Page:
The Senate on Thursday rejected competing offers from both Republicans and Democrats to extend payroll tax cuts as both parties are try to avoid a $1,000 tax hike following the New Year.

Both bills met with GOP opposition.

As reported in the LA Times, Republicans blocked President Obama’s proposal to extend the payroll tax breaks to $1,500 for 2012, extending it to employers who hire new workers, paying a 3.25 percent surtax on those earning more than $1 million a year.

Two dozen Republicans then joined all Democrats in rejecting the GOP leaders’ offer by a vote of 78 to 20. The proposed bill would have ended to tax cuts for people earning more than $1 million, continued a freeze on federal employee salaries, and cut the government workforce.

President Barrack Obama said the Republican opposition was "unacceptable."

"They refused to ask a few hundred thousand millionaires and billionaires to pay their fair share," he said in a statement.

"It makes absolutely no sense to raise taxes on the middle class at a time when so many are still trying to get back on their feet."

McConnell Touts GOP Approach

Republican Senator Mitch McConnell thinks that the Republicans introduced what they believe, “is a much smarter approach to extending the temporary payroll tax cut than the one proposed by Democrats involving permanent tax hikes on job-creators.”

McConnell said in a statement that both Democrats and Republicans shouldn’t have to suffer for the President’s “failure” for the economic job crisis.

He thinks that “struggling American workers” should continue to get a temporary relief for another year but he also believes that there is “no reason we should pay for that relief by raising taxes on the very employers we’re counting on to help jolt this economy back to life.”

Instead he said they have a better idea that will work for both Republicans and Democrats.

“Anybody who makes more than a million dollars a year shouldn’t be getting an unemployment check on top of it, paid for with the tax dollars of folks struggling just to make ends meet.”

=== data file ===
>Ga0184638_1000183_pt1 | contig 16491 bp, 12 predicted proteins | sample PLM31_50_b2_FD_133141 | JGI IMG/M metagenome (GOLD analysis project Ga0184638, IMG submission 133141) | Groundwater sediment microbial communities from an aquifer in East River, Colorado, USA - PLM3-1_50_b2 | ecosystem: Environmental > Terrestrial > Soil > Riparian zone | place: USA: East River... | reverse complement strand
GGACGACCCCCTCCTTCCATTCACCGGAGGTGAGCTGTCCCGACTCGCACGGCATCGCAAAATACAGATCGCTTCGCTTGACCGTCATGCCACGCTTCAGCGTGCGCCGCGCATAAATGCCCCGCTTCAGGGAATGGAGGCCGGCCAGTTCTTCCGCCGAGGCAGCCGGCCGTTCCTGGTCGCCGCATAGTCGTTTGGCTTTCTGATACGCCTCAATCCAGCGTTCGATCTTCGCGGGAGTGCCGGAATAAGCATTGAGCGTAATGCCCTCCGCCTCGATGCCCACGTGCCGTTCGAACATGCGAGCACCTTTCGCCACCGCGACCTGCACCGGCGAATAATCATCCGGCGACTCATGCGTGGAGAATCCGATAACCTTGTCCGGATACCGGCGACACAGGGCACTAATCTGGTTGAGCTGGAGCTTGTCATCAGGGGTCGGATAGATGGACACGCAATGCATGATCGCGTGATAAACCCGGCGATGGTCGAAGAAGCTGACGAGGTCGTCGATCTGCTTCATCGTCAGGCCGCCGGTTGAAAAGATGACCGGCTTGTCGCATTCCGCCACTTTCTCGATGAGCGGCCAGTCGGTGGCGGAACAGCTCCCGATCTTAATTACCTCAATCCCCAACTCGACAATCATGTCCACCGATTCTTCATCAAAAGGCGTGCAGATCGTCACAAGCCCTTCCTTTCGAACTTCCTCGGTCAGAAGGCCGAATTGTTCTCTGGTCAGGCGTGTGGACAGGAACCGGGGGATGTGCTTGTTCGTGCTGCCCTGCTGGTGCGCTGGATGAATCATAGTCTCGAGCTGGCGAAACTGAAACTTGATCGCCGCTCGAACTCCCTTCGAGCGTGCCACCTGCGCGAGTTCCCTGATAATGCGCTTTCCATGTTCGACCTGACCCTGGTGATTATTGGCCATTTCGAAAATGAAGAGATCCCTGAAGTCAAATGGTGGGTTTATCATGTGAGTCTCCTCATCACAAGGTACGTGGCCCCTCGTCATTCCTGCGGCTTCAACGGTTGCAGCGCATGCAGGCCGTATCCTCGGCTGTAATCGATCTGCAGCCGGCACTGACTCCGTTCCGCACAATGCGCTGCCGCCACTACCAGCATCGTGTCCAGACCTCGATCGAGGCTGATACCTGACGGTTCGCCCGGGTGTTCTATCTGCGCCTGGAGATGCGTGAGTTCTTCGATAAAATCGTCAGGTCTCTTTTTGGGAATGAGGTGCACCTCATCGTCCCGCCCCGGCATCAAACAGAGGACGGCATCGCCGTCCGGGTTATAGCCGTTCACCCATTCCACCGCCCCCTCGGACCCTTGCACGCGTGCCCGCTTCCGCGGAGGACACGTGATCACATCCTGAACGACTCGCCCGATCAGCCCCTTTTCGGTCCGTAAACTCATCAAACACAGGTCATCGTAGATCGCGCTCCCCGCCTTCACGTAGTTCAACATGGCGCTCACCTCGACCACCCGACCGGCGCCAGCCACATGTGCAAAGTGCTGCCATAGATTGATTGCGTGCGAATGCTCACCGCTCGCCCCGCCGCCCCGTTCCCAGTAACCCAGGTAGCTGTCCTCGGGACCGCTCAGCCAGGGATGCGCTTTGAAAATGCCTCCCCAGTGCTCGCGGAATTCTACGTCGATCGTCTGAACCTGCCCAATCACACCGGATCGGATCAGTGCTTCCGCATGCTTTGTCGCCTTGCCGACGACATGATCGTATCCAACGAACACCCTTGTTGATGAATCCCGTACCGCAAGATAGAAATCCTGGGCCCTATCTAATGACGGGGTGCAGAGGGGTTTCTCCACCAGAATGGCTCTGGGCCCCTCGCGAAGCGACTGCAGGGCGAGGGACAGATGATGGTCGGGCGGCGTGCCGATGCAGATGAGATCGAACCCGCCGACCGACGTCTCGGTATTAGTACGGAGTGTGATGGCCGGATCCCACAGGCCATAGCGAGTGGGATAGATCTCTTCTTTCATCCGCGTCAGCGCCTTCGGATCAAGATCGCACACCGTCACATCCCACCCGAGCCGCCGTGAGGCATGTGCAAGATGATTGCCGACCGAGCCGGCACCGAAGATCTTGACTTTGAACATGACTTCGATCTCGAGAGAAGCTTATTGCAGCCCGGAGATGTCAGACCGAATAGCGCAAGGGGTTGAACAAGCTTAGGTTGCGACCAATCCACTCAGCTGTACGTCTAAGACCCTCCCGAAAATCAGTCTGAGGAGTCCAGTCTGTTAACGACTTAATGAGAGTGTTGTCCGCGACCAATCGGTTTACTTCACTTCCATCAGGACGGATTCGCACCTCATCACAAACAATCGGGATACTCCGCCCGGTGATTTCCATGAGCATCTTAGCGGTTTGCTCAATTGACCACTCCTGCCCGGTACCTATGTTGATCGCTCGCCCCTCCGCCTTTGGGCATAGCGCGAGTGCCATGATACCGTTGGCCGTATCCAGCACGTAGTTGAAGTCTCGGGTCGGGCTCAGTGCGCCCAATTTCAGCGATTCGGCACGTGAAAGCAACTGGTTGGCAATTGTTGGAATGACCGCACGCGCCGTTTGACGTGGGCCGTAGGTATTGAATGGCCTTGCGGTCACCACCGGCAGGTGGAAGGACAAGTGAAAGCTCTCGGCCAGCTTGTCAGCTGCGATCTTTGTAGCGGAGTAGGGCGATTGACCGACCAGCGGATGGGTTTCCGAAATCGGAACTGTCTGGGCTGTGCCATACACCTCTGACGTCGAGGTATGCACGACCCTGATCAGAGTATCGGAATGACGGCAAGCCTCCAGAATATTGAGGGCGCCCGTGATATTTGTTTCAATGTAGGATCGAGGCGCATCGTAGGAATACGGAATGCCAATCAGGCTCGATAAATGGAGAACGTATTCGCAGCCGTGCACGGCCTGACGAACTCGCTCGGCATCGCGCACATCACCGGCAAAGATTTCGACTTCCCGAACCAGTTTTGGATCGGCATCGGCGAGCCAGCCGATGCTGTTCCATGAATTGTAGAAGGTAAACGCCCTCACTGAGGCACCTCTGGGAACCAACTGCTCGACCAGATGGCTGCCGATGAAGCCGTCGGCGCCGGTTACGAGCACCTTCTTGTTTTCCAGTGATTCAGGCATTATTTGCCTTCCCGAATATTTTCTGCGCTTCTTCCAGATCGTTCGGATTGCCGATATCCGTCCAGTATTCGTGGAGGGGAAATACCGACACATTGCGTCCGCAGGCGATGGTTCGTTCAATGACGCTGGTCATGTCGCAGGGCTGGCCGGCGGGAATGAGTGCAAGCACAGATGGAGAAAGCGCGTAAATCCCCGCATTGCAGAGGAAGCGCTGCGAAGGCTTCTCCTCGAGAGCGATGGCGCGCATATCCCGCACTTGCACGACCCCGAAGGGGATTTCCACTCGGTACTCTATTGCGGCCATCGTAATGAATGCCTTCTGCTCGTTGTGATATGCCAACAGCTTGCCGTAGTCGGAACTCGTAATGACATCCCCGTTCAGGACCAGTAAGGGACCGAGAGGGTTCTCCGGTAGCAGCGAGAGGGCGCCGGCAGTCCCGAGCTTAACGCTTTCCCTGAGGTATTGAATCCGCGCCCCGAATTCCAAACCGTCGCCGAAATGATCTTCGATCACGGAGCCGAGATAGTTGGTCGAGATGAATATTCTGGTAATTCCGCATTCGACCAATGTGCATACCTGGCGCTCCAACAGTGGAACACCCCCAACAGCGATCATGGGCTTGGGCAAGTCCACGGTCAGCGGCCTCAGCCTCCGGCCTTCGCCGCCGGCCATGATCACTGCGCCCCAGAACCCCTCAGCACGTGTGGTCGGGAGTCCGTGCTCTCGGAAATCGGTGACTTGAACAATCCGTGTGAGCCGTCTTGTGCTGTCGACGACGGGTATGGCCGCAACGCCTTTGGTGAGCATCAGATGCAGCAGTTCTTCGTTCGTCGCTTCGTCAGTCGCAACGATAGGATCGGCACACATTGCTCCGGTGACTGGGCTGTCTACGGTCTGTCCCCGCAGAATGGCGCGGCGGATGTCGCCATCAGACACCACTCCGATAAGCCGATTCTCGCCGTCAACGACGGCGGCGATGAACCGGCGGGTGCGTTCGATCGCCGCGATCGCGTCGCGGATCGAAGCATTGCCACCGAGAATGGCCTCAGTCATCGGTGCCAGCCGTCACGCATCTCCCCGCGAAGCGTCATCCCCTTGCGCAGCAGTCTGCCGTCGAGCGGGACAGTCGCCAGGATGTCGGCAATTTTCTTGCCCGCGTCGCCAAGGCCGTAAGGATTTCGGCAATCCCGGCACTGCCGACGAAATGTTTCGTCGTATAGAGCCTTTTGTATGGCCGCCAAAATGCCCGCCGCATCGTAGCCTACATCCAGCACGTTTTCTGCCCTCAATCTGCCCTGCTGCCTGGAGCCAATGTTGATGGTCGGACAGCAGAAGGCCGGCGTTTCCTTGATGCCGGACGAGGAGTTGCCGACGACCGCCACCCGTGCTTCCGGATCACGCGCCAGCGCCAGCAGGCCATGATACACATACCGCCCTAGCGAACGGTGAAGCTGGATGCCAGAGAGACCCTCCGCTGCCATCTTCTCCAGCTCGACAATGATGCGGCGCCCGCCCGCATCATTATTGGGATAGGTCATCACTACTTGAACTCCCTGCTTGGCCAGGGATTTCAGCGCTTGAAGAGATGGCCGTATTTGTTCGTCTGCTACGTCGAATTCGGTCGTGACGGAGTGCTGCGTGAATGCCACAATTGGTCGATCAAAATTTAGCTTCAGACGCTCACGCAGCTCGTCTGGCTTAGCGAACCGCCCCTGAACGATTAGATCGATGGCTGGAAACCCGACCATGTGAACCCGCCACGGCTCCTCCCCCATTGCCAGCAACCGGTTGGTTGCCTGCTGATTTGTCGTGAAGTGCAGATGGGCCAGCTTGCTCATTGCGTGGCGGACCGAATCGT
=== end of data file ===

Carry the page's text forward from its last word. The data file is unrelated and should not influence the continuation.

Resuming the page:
“No more unemployment checks or food stamps for millionaires,” he said.

He then proposed that they will be giving “folks like Warren Buffet” the opportunity to help offset the relief through the temporary extension of the payroll tax cut that would allow people to voluntarily help pay the federal debt on their tax return calling this plan “the kind of balanced plan Americans are looking for.”

“It’s focused on helping middle-class Americans without asking them to fund benefits for the wealthiest among us,” said McConnell.


Democratic Senate Harry Reid said that he was surprised to see that Republicans questioned whether they believed in middle-class tax cuts at all.

“Republicans proved tonight they are more interested in tax cuts for millionaires than tax cuts for the middle class,” said Reid in a statement.

He said that although Republicans spent the last week trying to convince them that they support middle-class tax cuts, a “majority of Senate Republicans voted against their own bill – calling into question whether they support middle-class tax cuts at all.”

“I was encouraged to see one Republican join Democrats in asking millionaires to pay their fair share. But because every other Republican continues to insist on protecting millionaires, middle class families could face a $1,000 tax increase next year,” said Reid.

“Democrats will not stop fighting to avoid that outcome,” he added.

“I hope Republicans will decide that the economic security of hard-working Americans is more important than protecting the wealthiest one percent.”